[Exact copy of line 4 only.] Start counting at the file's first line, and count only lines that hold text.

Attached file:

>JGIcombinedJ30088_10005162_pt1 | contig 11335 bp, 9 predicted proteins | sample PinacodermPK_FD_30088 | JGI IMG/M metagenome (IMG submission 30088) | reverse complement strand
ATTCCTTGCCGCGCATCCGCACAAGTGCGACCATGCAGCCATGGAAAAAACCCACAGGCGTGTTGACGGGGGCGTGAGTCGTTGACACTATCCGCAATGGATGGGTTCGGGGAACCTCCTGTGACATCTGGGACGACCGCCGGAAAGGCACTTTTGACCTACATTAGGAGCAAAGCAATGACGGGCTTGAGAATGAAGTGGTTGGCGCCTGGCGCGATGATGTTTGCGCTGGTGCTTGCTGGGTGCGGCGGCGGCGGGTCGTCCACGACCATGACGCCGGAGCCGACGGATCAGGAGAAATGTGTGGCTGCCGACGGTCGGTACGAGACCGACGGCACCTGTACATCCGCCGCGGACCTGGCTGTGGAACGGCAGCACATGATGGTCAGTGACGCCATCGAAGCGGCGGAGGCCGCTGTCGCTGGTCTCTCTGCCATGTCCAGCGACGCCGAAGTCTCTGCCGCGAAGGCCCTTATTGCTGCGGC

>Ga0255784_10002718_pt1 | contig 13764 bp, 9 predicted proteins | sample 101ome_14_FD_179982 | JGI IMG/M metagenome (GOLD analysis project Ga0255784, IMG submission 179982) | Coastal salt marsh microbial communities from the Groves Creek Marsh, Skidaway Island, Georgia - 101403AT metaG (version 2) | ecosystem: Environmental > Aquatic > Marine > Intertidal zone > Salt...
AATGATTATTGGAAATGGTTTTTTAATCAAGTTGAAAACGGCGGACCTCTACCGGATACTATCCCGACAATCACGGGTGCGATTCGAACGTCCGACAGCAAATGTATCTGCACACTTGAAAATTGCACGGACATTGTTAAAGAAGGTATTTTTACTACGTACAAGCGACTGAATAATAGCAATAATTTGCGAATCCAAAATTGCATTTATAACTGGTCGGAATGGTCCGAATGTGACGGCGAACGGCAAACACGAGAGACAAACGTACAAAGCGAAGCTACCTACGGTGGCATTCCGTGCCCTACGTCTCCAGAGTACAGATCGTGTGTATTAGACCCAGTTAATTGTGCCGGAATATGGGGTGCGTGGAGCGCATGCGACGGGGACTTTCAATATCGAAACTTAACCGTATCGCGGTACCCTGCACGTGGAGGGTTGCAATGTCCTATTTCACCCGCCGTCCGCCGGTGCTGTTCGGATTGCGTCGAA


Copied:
AATGATTATTGGAAATGGTTTTTTAATCAAGTTGAAAACGGCGGACCTCTACCGGATACTATCCCGACAATCACGGGTGCGATTCGAACGTCCGACAGCAAATGTATCTGCACACTTGAAAATTGCACGGACATTGTTAAAGAAGGTATTTTTACTACGTACAAGCGACTGAATAATAGCAATAATTTGCGAATCCAAAATTGCATTTATAACTGGTCGGAATGGTCCGAATGTGACGGCGAACGGCAAACACGAGAGACAAACGTACAAAGCGAAGCTACCTACGGTGGCATTCCGTGCCCTACGTCTCCAGAGTACAGATCGTGTGTATTAGACCCAGTTAATTGTGCCGGAATATGGGGTGCGTGGAGCGCATGCGACGGGGACTTTCAATATCGAAACTTAACCGTATCGCGGTACCCTGCACGTGGAGGGTTGCAATGTCCTATTTCACCCGCCGTCCGCCGGTGCTGTTCGGATTGCGTCGAA